Fed's Yellen: Rate Hike May Be Warranted Later This Year

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Fed Chair Janet Yellen News Conference Following FOMC Meeting
Andrew Harrer/Bloomberg via Getty ImagesFederal Reserve Chair Janet Yellen
By Ann Saphir and Michael Flaherty

SAN FRANCISCO and WASHINGTON -- An interest rate hike by the Federal Reserve may be warranted later this year, with a gradual path expected to follow, although a downturn in core inflation or wage growth could force it to hold off, the central bank's chief said Friday.

Fed Chair Janet Yellen said that after the first rate increase a further, gradual tightening in monetary policy will likely be warranted. If incoming data fails to support the Fed's economic forecast, the path of policy will be adjusted, she said.

%VIRTUAL-pullquote-With continued improvement in economic conditions, an increase in the target range for that rate may well be warranted later this year.%"With continued improvement in economic conditions, an increase in the target range for that rate may well be warranted later this year," Yellen said in prepared remarks at a monetary policy conference at the Federal Reserve Bank of San Francisco.

Yellen added that while the Fed is giving "serious consideration" to beginning to reduce its accommodative monetary policy, the timing and the path of a Fed hike would depend on the incoming economic data.

"The actual path of policy will evolve as economic conditions evolve, and policy tightening could speed up, slow down, pause, or even reverse course depending on actual and expected developments in real activity and inflation," Yellen said.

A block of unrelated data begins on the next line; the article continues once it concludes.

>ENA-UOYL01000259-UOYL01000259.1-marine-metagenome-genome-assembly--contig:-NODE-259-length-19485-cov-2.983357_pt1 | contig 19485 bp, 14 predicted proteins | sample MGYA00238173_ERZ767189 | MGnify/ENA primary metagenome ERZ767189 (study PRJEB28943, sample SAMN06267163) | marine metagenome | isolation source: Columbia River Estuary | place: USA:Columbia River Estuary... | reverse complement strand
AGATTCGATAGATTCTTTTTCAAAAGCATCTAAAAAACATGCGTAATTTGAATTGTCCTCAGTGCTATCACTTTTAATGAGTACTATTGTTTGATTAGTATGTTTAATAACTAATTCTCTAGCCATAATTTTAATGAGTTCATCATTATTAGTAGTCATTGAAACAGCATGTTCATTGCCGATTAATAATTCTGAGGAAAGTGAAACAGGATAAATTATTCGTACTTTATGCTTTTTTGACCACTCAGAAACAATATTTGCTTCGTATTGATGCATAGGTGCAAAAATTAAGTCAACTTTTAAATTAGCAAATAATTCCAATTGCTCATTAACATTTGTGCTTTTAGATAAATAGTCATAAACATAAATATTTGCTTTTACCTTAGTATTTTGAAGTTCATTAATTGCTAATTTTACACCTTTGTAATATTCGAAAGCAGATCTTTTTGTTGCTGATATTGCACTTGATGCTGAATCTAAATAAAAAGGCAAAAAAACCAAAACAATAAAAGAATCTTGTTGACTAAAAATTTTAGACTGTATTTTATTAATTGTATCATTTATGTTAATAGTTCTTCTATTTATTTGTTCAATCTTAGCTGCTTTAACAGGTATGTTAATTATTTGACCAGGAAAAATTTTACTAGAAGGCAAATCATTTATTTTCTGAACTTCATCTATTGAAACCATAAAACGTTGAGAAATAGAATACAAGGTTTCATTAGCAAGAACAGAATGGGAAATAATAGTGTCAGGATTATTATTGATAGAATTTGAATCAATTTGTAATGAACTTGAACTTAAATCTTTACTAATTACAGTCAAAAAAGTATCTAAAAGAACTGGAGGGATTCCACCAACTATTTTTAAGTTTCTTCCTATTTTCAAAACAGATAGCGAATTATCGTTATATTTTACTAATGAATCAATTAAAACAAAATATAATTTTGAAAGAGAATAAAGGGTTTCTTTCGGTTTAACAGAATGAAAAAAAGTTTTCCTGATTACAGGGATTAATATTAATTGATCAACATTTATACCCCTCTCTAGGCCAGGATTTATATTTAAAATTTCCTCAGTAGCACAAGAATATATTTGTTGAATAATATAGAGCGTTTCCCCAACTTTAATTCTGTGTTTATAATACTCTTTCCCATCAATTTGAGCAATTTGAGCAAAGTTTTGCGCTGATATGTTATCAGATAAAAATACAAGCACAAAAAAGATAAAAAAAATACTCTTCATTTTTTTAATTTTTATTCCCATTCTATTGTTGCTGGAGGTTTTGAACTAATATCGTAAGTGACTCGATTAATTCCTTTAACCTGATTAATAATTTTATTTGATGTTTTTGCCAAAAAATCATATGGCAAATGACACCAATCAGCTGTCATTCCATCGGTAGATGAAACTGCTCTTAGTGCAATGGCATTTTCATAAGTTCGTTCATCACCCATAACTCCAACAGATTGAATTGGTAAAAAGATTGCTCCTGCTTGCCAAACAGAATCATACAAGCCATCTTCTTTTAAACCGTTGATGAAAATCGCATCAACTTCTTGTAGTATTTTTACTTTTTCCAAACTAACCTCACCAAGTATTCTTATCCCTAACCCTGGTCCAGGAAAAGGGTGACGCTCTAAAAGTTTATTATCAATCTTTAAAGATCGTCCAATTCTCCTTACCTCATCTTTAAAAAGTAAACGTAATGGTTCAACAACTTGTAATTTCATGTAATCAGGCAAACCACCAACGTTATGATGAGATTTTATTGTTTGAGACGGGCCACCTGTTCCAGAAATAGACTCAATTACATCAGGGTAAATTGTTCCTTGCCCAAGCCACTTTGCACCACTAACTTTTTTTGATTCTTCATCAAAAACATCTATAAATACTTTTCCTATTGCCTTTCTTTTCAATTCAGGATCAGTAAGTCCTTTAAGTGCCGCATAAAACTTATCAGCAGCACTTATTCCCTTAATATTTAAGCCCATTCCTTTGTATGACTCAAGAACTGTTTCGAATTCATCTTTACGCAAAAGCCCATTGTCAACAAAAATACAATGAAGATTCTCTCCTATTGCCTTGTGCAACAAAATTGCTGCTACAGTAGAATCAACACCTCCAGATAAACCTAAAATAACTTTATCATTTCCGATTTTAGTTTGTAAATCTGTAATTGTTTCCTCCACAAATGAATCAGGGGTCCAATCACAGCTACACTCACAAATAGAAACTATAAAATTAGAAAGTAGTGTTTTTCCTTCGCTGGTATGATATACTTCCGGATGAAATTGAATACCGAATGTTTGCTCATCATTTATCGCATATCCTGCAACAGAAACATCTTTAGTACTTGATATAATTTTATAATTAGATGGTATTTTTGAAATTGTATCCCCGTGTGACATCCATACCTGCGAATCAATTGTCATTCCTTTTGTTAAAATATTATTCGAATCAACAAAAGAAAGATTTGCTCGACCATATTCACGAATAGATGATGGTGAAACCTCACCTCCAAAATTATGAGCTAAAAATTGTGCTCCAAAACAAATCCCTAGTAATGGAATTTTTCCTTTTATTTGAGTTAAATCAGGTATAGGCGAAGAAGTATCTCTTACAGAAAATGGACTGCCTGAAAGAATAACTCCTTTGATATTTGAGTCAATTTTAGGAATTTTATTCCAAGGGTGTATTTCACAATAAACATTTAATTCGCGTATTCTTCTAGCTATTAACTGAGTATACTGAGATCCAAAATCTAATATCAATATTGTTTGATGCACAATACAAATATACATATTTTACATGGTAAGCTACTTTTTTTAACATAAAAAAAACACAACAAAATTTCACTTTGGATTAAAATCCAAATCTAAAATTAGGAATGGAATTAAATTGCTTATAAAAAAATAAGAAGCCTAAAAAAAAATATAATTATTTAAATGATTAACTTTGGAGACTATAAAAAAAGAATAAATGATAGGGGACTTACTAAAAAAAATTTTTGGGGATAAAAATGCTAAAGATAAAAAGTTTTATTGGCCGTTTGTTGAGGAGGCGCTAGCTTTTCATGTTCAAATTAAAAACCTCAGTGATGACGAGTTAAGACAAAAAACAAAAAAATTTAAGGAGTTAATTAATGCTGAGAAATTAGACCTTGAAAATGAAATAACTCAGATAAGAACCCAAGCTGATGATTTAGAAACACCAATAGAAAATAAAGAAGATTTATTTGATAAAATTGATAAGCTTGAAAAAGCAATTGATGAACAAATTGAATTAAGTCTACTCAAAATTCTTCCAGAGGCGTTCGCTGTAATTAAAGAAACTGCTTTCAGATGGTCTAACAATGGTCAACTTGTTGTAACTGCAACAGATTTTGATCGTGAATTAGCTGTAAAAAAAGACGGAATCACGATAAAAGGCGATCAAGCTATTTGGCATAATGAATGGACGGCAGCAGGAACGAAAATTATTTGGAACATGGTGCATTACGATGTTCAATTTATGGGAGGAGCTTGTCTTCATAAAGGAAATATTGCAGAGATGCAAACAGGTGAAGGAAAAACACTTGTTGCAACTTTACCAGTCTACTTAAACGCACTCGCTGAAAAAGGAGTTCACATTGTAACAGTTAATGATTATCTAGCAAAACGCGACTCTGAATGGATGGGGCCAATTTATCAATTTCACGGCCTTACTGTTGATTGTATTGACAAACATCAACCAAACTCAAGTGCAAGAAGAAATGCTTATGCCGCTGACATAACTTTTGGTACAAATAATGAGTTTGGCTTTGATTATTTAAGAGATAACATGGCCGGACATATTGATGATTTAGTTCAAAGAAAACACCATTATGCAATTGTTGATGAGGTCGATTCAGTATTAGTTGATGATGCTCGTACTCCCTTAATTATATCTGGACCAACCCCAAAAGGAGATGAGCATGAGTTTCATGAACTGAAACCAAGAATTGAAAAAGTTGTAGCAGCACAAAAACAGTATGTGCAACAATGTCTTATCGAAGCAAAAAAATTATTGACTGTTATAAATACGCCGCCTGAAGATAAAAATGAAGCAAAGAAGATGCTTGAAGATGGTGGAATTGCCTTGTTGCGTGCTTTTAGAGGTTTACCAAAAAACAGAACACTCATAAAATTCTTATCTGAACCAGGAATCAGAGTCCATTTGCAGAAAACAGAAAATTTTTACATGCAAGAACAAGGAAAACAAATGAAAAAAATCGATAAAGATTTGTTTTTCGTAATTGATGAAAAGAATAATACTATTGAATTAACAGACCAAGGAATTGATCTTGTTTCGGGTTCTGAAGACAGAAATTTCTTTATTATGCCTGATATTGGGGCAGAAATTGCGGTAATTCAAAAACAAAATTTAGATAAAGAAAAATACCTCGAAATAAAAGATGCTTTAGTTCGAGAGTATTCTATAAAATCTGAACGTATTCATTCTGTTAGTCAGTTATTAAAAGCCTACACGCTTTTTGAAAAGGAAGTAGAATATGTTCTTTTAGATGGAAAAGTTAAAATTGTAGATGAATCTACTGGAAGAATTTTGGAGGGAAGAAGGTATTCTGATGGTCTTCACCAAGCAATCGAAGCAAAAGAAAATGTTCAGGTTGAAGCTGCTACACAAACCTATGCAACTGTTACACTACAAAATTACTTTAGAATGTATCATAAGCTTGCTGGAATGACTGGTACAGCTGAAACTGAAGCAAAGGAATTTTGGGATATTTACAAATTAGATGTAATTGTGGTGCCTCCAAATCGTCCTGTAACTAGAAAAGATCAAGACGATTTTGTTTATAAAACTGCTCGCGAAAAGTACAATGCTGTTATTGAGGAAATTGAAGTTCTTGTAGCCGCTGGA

With labor markets looking set to improve further, and one-time downward pressure on inflation likely to dissipate, a "modest" rate rise would be unlikely to undercut the recovery, Yellen said.

Yellen made clear a rate rise wouldn't be contingent on an increase in either core inflation or wages, although a deterioration in either could prompt her to delay tightening.

Threading the Needle

Yellen, returning to the regional Fed bank she used to run, is under pressure to begin tightening monetary policy, while at the same time being careful not to disrupt the U.S. economic recovery underway.

The Fed signaled in its March statement that it was moving a step closer toward raising rates, though the central bank cut its economic outlook and slashed its median estimate for the federal funds rate, in a sign that it was prepared to move more slowly than the market expected ahead of the meeting.

While June remains on the table for the timing of the Fed's first rate hike in a decade, the dovish tone from the March statement and from Yellen's press conference indicated the central bank was more likely to move in September or later.

Improving Job Market

With the unemployment rate dropping to 5.5 percent last month, and after more than six years of loose monetary policy, the Fed is eager to begin raising rates and returning to more normal policy.

Yellen noted in her remarks that U.S. payroll gains have averaged 275,000 a month over the past year.

Several Fed officials have said the central bank has waited too long to bump rates higher, and the delay risks stoking inflation and asset bubbles.

But inflation has remained stubbornly low, complicating the Fed's plan to part ways with its accommodative monetary policy.

Yellen said that if economic conditions evolve how the Fed's policy setting committee anticipates, "I would expect the level of the federal funds rate to be normalized only gradually, reflecting the gradual diminution of headwinds from the financial crisis and the balance of risks I have enumerated of moving either too slowly or too quickly."
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